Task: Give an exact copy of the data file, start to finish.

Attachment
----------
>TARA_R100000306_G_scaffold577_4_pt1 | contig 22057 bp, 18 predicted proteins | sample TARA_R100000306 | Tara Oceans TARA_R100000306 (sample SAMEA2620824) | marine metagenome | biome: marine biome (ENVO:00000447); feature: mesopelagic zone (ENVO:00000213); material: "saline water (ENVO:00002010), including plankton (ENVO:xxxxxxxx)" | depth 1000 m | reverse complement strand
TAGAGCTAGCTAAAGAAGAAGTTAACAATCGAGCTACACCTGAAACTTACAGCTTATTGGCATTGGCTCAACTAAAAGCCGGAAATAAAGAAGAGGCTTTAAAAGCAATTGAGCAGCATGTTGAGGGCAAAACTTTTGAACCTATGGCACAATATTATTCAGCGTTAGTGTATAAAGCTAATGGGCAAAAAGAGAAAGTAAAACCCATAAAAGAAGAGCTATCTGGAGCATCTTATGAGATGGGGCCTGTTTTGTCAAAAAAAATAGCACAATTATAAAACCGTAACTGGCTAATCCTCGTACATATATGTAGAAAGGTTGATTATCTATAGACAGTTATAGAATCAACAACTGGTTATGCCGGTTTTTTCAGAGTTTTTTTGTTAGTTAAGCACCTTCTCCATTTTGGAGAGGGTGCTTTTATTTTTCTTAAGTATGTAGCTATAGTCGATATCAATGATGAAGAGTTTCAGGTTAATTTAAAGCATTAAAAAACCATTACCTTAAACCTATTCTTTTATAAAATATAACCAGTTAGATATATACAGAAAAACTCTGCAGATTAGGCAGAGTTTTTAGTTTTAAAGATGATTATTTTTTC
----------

>TARA_R100000306_G_scaffold577_4_pt1 | contig 22057 bp, 18 predicted proteins | sample TARA_R100000306 | Tara Oceans TARA_R100000306 (sample SAMEA2620824) | marine metagenome | biome: marine biome (ENVO:00000447); feature: mesopelagic zone (ENVO:00000213); material: "saline water (ENVO:00002010), including plankton (ENVO:xxxxxxxx)" | depth 1000 m | reverse complement strand
TAGAGCTAGCTAAAGAAGAAGTTAACAATCGAGCTACACCTGAAACTTACAGCTTATTGGCATTGGCTCAACTAAAAGCCGGAAATAAAGAAGAGGCTTTAAAAGCAATTGAGCAGCATGTTGAGGGCAAAACTTTTGAACCTATGGCACAATATTATTCAGCGTTAGTGTATAAAGCTAATGGGCAAAAAGAGAAAGTAAAACCCATAAAAGAAGAGCTATCTGGAGCATCTTATGAGATGGGGCCTGTTTTGTCAAAAAAAATAGCACAATTATAAAACCGTAACTGGCTAATCCTCGTACATATATGTAGAAAGGTTGATTATCTATAGACAGTTATAGAATCAACAACTGGTTATGCCGGTTTTTTCAGAGTTTTTTTGTTAGTTAAGCACCTTCTCCATTTTGGAGAGGGTGCTTTTATTTTTCTTAAGTATGTAGCTATAGTCGATATCAATGATGAAGAGTTTCAGGTTAATTTAAAGCATTAAAAAACCATTACCTTAAACCTATTCTTTTATAAAATATAACCAGTTAGATATATACAGAAAAACTCTGCAGATTAGGCAGAGTTTTTAGTTTTAAAGATGATTATTTTTTC